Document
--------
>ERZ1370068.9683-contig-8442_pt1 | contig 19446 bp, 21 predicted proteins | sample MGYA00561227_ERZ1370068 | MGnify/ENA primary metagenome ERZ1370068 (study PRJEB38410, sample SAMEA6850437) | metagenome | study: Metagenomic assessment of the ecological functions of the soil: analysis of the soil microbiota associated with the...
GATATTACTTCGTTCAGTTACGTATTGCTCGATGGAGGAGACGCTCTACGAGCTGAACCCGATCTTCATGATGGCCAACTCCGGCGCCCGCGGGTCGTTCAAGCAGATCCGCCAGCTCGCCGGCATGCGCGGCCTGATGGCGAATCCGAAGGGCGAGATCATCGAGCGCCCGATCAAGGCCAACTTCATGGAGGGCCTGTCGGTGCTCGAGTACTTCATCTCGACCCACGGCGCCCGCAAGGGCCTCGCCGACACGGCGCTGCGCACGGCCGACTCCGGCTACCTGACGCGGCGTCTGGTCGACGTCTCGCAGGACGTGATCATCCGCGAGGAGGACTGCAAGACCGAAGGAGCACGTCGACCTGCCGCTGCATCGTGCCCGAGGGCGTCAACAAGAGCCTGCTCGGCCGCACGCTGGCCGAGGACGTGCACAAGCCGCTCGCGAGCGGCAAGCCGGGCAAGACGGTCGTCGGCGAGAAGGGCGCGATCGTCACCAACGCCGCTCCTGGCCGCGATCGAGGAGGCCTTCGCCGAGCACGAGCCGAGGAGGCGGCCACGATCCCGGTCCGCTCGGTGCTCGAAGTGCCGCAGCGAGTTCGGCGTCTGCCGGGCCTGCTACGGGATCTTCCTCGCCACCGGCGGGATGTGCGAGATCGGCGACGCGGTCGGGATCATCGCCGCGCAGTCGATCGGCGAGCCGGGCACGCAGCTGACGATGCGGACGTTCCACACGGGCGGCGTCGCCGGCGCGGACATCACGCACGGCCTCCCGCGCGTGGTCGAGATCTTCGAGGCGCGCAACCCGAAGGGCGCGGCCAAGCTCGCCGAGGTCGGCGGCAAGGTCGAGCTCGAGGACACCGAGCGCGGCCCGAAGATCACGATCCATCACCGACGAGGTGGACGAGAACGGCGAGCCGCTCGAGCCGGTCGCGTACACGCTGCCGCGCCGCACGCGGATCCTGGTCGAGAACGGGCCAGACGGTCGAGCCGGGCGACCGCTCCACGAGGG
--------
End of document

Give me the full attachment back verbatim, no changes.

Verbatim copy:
>ERZ1370068.9683-contig-8442_pt1 | contig 19446 bp, 21 predicted proteins | sample MGYA00561227_ERZ1370068 | MGnify/ENA primary metagenome ERZ1370068 (study PRJEB38410, sample SAMEA6850437) | metagenome | study: Metagenomic assessment of the ecological functions of the soil: analysis of the soil microbiota associated with the...
GATATTACTTCGTTCAGTTACGTATTGCTCGATGGAGGAGACGCTCTACGAGCTGAACCCGATCTTCATGATGGCCAACTCCGGCGCCCGCGGGTCGTTCAAGCAGATCCGCCAGCTCGCCGGCATGCGCGGCCTGATGGCGAATCCGAAGGGCGAGATCATCGAGCGCCCGATCAAGGCCAACTTCATGGAGGGCCTGTCGGTGCTCGAGTACTTCATCTCGACCCACGGCGCCCGCAAGGGCCTCGCCGACACGGCGCTGCGCACGGCCGACTCCGGCTACCTGACGCGGCGTCTGGTCGACGTCTCGCAGGACGTGATCATCCGCGAGGAGGACTGCAAGACCGAAGGAGCACGTCGACCTGCCGCTGCATCGTGCCCGAGGGCGTCAACAAGAGCCTGCTCGGCCGCACGCTGGCCGAGGACGTGCACAAGCCGCTCGCGAGCGGCAAGCCGGGCAAGACGGTCGTCGGCGAGAAGGGCGCGATCGTCACCAACGCCGCTCCTGGCCGCGATCGAGGAGGCCTTCGCCGAGCACGAGCCGAGGAGGCGGCCACGATCCCGGTCCGCTCGGTGCTCGAAGTGCCGCAGCGAGTTCGGCGTCTGCCGGGCCTGCTACGGGATCTTCCTCGCCACCGGCGGGATGTGCGAGATCGGCGACGCGGTCGGGATCATCGCCGCGCAGTCGATCGGCGAGCCGGGCACGCAGCTGACGATGCGGACGTTCCACACGGGCGGCGTCGCCGGCGCGGACATCACGCACGGCCTCCCGCGCGTGGTCGAGATCTTCGAGGCGCGCAACCCGAAGGGCGCGGCCAAGCTCGCCGAGGTCGGCGGCAAGGTCGAGCTCGAGGACACCGAGCGCGGCCCGAAGATCACGATCCATCACCGACGAGGTGGACGAGAACGGCGAGCCGCTCGAGCCGGTCGCGTACACGCTGCCGCGCCGCACGCGGATCCTGGTCGAGAACGGGCCAGACGGTCGAGCCGGGCGACCGCTCCACGAGGG